Contents of this Issue:
1. Science Highlight - Chromate Contamination at DOE Hanford Site Partly Contained by Natural Reactions with Sediments
(contact: John Zachara, john.zachara.pnl.gov)
Toxic and carcinogenic chromate (hexavalent chromium as CrO42-) has contaminated the groundwater in Hanford, Washington. At Hanford, hexavalent chromium was used in the industrial process to recover plutonium from irradiated nuclear fuels. The resulting high-level waste corroded its storage tanks and leaked into the desert subsoils. Plumes of contaminated groundwater reaching the Columbia River pose a risk to spawning salmon. Because of the depth and large volume (millions of gallons) of the contaminant plumes, existing abatement technologies are largely ineffective for mitigating the contaminated groundwater at this location. However, recent research indicates that the naturally occurring sediments at the Hanford site can immobilize chromate.
John Zachara (PNNL), Gordon Brown, Jeffrey Catalano (Stanford University) and their colleagues used x-ray absorption spectroscopy at SSRL to safely test contaminated (and highly radioactive) soil samples to determine the relative amounts and chemical forms of the chromate (carcinogenic hexavalent chromium or less toxic trivalent chromium). They found that about 42% of the chromate in the contaminant plumes had become an immobile solid of trivalent chromium due to reacting with ferrous iron-bearing sediments in the aquifer. Unfortunately, more than half of the chromium in the plumes remains as the dangerous hexavalent form (chromate), which moves readily through the subsurface sediments. However, the discovery by Zachara's research group (which is one of many ongoing studies at SSRL looking at contaminated sediments from Hanford) is an important step toward mitigating the problem. Developing technical solutions to such large-scale contaminant problems requires key insights into the form of the contaminant, which is intimately linked to its reactivity. This information allows engineers to assess the hazards posed by such extreme chemical and radioactive materials, as well as to design the most effective, long-term strategies to deal with them.
For more information on this work see:
2. First SPEAR3 Light Seen at BL9-3 and Progress on Other Beam Lines and Commissioning
(contact: Tom Rabedeau, email@example.com)
Another major milestone for the SPEAR3 commissioning and resumption of SSRL user operations occurred when first light was brought into Beam Line 9-3 on March 8. The light observed on the monitor inside BL9-3's hutch showed banding which is consistent with the effect of the separated pole pairs in the wiggler viewed at the 5-mrad off-axis observation angle of BL9-3. This effect could not be seen with the old SPEAR2 ring as its source size was so big that the radiation from each pole pair could not be resolved, so the effect of the reduced source size on SPEAR3 was immediately seen. Light has subsequently been brought into BLs 9-1, 9-2, 6-2, 10-1, 10-2, and 5-4. Commissioning efforts on these beam lines are already showing the improved performance under SPEAR3:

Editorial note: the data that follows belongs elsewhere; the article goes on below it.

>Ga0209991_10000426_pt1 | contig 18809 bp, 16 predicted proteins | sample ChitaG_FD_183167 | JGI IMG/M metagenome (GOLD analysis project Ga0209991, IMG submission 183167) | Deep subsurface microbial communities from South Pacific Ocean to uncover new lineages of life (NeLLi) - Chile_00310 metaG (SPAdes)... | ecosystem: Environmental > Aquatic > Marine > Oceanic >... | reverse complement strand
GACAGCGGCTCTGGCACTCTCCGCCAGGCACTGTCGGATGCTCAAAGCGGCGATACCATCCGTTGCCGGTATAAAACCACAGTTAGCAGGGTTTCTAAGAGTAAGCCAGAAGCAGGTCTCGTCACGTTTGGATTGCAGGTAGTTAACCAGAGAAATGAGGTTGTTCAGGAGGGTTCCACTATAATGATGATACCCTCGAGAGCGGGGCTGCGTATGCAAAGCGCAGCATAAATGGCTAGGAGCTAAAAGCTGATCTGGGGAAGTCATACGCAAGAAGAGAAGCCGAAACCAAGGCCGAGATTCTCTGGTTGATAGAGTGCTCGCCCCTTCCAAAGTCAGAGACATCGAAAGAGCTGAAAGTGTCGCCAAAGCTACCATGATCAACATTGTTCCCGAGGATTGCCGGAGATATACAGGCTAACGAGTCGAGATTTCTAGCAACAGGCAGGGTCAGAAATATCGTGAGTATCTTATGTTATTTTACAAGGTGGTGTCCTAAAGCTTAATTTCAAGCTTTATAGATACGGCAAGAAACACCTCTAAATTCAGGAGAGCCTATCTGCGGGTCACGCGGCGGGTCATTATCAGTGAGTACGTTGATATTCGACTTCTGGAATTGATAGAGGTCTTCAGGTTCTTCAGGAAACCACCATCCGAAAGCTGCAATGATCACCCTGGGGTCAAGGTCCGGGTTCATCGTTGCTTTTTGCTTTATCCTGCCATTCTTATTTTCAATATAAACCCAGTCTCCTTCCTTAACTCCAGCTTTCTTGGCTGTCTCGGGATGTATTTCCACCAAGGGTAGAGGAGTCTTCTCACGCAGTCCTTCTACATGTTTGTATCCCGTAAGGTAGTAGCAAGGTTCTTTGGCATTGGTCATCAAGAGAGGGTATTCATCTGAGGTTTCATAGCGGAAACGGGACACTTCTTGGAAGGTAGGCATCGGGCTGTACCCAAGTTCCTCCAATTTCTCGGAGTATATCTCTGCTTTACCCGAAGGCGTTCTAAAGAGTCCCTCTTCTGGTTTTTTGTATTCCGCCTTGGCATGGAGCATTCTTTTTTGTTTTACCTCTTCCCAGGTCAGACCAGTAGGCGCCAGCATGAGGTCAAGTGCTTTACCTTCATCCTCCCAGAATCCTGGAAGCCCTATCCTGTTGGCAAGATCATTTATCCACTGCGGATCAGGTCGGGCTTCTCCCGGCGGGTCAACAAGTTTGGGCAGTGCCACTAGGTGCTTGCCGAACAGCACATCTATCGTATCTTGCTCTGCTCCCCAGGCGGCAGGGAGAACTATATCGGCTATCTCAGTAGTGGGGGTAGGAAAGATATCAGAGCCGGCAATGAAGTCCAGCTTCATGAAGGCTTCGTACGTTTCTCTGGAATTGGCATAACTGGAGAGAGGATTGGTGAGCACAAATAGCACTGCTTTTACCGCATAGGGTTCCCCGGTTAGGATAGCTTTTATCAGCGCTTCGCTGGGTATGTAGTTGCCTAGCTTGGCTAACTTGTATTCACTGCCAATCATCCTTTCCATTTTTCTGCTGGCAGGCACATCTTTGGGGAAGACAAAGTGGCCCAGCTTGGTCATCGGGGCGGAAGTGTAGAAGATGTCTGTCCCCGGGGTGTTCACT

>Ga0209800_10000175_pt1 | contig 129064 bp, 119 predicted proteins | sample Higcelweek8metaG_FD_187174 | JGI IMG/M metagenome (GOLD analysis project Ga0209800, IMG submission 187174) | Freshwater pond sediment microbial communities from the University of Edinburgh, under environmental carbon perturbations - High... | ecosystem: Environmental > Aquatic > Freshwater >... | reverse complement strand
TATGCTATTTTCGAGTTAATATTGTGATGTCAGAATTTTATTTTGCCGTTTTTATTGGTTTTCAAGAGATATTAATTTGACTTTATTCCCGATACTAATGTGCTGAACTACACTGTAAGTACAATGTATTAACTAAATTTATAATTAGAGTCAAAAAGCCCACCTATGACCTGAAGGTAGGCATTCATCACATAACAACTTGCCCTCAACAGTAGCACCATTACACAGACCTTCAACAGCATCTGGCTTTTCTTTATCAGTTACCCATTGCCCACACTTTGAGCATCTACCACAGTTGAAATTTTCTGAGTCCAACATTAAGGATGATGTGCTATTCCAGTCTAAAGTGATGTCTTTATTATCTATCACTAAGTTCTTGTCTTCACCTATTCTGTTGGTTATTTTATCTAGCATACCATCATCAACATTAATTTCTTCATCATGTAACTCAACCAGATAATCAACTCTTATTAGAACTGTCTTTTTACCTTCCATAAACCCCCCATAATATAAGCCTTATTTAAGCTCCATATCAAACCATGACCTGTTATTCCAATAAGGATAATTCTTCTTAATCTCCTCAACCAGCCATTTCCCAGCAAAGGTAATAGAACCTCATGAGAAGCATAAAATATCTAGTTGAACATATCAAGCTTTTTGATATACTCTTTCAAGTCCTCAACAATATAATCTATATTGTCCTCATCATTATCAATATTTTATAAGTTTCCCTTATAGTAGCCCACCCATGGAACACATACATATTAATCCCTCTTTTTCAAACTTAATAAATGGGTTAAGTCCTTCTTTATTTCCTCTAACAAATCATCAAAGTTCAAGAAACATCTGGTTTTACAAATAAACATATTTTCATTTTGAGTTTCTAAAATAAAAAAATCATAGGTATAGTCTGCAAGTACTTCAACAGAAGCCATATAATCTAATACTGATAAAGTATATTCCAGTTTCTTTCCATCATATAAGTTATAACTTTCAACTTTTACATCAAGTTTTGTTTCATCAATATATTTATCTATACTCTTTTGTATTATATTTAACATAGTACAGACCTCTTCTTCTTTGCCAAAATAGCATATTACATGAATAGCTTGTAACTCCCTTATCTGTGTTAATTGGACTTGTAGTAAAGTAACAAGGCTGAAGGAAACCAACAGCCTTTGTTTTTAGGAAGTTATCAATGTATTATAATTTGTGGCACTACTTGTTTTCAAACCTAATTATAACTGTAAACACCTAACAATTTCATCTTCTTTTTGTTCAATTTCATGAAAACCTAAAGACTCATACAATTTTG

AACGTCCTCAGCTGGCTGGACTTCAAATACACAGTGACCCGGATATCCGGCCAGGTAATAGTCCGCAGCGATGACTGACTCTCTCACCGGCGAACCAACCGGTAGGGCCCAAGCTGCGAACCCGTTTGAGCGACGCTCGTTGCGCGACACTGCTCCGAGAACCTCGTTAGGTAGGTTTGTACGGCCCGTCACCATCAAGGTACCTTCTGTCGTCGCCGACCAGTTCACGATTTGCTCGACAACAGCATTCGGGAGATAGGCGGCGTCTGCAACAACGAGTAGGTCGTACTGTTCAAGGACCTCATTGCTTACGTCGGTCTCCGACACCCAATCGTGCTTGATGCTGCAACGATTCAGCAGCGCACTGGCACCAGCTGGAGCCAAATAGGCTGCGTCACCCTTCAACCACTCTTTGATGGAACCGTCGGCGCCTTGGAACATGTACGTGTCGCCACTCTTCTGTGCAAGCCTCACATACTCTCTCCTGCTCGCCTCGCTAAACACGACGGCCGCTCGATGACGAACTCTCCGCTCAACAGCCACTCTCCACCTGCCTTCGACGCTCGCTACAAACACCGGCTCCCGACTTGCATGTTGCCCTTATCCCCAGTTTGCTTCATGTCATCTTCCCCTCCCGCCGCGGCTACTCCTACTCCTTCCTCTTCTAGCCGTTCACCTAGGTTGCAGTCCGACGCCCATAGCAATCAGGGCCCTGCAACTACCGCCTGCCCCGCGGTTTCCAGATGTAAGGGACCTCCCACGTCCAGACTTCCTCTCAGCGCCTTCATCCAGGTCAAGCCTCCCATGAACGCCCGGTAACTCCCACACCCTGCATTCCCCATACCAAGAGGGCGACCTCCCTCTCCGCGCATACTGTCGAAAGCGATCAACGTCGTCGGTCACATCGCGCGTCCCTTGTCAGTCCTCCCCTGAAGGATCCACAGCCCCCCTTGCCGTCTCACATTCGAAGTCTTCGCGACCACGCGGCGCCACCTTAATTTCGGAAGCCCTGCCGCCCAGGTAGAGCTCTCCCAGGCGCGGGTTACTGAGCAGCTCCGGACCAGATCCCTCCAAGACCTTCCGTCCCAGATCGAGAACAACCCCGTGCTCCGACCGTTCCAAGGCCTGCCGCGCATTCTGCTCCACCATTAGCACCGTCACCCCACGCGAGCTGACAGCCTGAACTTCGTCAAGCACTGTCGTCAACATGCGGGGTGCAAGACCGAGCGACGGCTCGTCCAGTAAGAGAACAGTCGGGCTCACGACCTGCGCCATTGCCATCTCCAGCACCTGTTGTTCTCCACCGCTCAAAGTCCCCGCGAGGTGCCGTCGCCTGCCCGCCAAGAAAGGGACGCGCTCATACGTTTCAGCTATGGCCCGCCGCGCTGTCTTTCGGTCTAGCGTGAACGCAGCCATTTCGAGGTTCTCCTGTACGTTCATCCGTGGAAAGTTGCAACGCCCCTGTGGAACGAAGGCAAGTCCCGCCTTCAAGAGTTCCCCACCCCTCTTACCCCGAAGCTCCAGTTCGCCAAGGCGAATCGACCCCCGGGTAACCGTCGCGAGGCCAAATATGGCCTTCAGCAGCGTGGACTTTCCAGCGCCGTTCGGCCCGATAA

The first SPEAR3 data set was measured on BL9-3 on March 15, for biological x-ray absorption spectroscopy, and throughout this first scheduled block of user beam time, a number of data sets at excellent quality were obtained.
Beam line operations will continue to resume in stages, paced by completion of electrical work, hutch upgrades, PPS checkouts and certification, shielding, Radiation Physics approval and commissioning. Special SPEAR operation conditions will be required when beam lines are opened over the next several weeks, mainly in the form of brief access periods to remove the locks from the injection stoppers and lower currents (25-50 mA) for the first few hours. PA system announcements will be made before these periods and before fills. Users may request a brief delay on the fill time to coordinate their scans and maximize their data taking. SPEAR status updates are available on the website: http://www-ssrl.slac.stanford.edu/talk_display.html
SPEAR3 will operate at 100 mA for this first user run while beam line optical components are upgraded and radiation shielding is added for higher current operation. During this first run year, the accelerator physics and engineering groups will characterize and optimize ring lattice and beam parameters, develop the fast orbit feedback system and ascertain beam stability issues that could be encountered at the higher currents being planned for operation following the initial commissioning run.
Operating and beam time schedules are available on the web at:
3. Instrument Development Workshop held on LCLS Biological Imaging Experiments
(contacts: Henry Chapman, firstname.lastname@example.org; Keith Hodgson, email@example.com)